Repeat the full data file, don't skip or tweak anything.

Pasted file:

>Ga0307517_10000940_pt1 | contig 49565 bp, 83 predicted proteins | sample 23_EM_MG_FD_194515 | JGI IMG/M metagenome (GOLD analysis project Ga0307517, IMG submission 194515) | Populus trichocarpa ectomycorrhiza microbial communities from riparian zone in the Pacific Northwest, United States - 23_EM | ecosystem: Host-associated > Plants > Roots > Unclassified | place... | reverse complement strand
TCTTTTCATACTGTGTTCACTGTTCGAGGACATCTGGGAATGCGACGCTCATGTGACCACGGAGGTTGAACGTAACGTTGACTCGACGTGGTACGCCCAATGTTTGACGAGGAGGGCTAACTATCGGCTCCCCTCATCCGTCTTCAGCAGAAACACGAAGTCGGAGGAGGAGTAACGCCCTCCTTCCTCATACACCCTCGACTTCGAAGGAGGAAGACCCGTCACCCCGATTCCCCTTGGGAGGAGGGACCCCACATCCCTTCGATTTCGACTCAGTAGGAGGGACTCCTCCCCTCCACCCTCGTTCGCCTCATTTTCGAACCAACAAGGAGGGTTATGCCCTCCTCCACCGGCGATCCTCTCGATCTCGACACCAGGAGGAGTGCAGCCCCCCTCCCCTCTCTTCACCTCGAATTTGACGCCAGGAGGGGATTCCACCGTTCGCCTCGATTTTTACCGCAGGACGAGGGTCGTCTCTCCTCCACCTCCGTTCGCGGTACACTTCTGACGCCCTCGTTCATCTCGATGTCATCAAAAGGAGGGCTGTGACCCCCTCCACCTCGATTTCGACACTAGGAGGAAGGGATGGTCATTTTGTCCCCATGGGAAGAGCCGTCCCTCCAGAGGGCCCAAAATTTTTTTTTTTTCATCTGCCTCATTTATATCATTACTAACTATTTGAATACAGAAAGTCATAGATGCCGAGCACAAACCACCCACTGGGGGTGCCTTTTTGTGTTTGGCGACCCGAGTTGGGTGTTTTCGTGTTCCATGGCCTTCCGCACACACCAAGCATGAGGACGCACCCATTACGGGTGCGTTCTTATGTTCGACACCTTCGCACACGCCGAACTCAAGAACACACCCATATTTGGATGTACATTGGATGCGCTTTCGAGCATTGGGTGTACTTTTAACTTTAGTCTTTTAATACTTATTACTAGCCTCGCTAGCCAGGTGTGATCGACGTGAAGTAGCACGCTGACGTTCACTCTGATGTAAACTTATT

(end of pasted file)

>Ga0307517_10000940_pt1 | contig 49565 bp, 83 predicted proteins | sample 23_EM_MG_FD_194515 | JGI IMG/M metagenome (GOLD analysis project Ga0307517, IMG submission 194515) | Populus trichocarpa ectomycorrhiza microbial communities from riparian zone in the Pacific Northwest, United States - 23_EM | ecosystem: Host-associated > Plants > Roots > Unclassified | place... | reverse complement strand
TCTTTTCATACTGTGTTCACTGTTCGAGGACATCTGGGAATGCGACGCTCATGTGACCACGGAGGTTGAACGTAACGTTGACTCGACGTGGTACGCCCAATGTTTGACGAGGAGGGCTAACTATCGGCTCCCCTCATCCGTCTTCAGCAGAAACACGAAGTCGGAGGAGGAGTAACGCCCTCCTTCCTCATACACCCTCGACTTCGAAGGAGGAAGACCCGTCACCCCGATTCCCCTTGGGAGGAGGGACCCCACATCCCTTCGATTTCGACTCAGTAGGAGGGACTCCTCCCCTCCACCCTCGTTCGCCTCATTTTCGAACCAACAAGGAGGGTTATGCCCTCCTCCACCGGCGATCCTCTCGATCTCGACACCAGGAGGAGTGCAGCCCCCCTCCCCTCTCTTCACCTCGAATTTGACGCCAGGAGGGGATTCCACCGTTCGCCTCGATTTTTACCGCAGGACGAGGGTCGTCTCTCCTCCACCTCCGTTCGCGGTACACTTCTGACGCCCTCGTTCATCTCGATGTCATCAAAAGGAGGGCTGTGACCCCCTCCACCTCGATTTCGACACTAGGAGGAAGGGATGGTCATTTTGTCCCCATGGGAAGAGCCGTCCCTCCAGAGGGCCCAAAATTTTTTTTTTTTCATCTGCCTCATTTATATCATTACTAACTATTTGAATACAGAAAGTCATAGATGCCGAGCACAAACCACCCACTGGGGGTGCCTTTTTGTGTTTGGCGACCCGAGTTGGGTGTTTTCGTGTTCCATGGCCTTCCGCACACACCAAGCATGAGGACGCACCCATTACGGGTGCGTTCTTATGTTCGACACCTTCGCACACGCCGAACTCAAGAACACACCCATATTTGGATGTACATTGGATGCGCTTTCGAGCATTGGGTGTACTTTTAACTTTAGTCTTTTAATACTTATTACTAGCCTCGCTAGCCAGGTGTGATCGACGTGAAGTAGCACGCTGACGTTCACTCTGATGTAAACTTATT